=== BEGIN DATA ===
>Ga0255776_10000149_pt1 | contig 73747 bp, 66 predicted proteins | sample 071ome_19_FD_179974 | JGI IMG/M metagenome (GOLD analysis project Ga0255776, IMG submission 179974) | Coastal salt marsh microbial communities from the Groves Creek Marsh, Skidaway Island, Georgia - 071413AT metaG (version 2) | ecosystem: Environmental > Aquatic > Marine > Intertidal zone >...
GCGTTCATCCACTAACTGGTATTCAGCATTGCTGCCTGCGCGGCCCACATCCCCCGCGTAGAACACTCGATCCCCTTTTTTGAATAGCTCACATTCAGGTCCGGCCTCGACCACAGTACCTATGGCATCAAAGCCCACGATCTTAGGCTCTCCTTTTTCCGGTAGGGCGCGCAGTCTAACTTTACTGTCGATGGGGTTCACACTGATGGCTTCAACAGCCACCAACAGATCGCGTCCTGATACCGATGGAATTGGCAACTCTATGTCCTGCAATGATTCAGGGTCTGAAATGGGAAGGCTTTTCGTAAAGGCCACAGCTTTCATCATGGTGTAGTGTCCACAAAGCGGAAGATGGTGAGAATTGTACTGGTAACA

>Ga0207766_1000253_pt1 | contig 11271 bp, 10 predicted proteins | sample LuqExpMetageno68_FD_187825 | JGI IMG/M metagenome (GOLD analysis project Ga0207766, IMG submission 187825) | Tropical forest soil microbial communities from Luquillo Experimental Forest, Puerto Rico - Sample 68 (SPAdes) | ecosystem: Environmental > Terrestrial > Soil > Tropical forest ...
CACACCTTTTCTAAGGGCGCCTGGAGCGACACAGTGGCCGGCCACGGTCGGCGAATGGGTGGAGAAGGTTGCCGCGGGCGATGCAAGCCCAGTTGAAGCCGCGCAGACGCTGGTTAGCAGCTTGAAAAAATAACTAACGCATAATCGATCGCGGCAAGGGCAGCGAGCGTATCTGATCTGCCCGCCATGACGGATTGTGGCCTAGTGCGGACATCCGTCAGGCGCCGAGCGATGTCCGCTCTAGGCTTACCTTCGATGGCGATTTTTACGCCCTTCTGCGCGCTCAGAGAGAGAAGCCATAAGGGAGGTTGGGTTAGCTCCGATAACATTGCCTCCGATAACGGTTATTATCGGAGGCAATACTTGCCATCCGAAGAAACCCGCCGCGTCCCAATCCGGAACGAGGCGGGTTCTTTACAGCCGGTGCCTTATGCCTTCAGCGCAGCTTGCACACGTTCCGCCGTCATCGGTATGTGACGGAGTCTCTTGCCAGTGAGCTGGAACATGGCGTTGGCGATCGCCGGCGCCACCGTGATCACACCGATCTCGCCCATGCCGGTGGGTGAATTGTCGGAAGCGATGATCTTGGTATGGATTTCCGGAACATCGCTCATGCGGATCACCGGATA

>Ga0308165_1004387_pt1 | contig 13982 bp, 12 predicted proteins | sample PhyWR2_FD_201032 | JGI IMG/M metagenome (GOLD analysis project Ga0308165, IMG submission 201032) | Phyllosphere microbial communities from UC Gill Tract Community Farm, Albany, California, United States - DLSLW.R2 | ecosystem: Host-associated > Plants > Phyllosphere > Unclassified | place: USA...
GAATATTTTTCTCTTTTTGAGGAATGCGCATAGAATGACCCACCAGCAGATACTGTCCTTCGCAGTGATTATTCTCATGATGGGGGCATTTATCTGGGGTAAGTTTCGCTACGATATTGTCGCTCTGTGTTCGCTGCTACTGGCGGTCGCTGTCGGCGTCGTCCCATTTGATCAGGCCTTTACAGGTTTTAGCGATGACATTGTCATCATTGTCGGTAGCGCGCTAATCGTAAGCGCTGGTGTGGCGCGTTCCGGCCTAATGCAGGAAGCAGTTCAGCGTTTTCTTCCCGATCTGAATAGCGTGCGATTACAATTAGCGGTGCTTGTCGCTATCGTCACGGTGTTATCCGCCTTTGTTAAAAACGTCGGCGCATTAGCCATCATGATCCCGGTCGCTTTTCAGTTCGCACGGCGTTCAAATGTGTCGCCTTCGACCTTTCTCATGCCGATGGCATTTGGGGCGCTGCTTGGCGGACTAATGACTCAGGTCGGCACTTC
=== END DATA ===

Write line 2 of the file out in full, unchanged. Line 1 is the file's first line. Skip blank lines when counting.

GCGTTCATCCACTAACTGGTATTCAGCATTGCTGCCTGCGCGGCCCACATCCCCCGCGTAGAACACTCGATCCCCTTTTTTGAATAGCTCACATTCAGGTCCGGCCTCGACCACAGTACCTATGGCATCAAAGCCCACGATCTTAGGCTCTCCTTTTTCCGGTAGGGCGCGCAGTCTAACTTTACTGTCGATGGGGTTCACACTGATGGCTTCAACAGCCACCAACAGATCGCGTCCTGATACCGATGGAATTGGCAACTCTATGTCCTGCAATGATTCAGGGTCTGAAATGGGAAGGCTTTTCGTAAAGGCCACAGCTTTCATCATGGTGTAGTGTCCACAAAGCGGAAGATGGTGAGAATTGTACTGGTAACA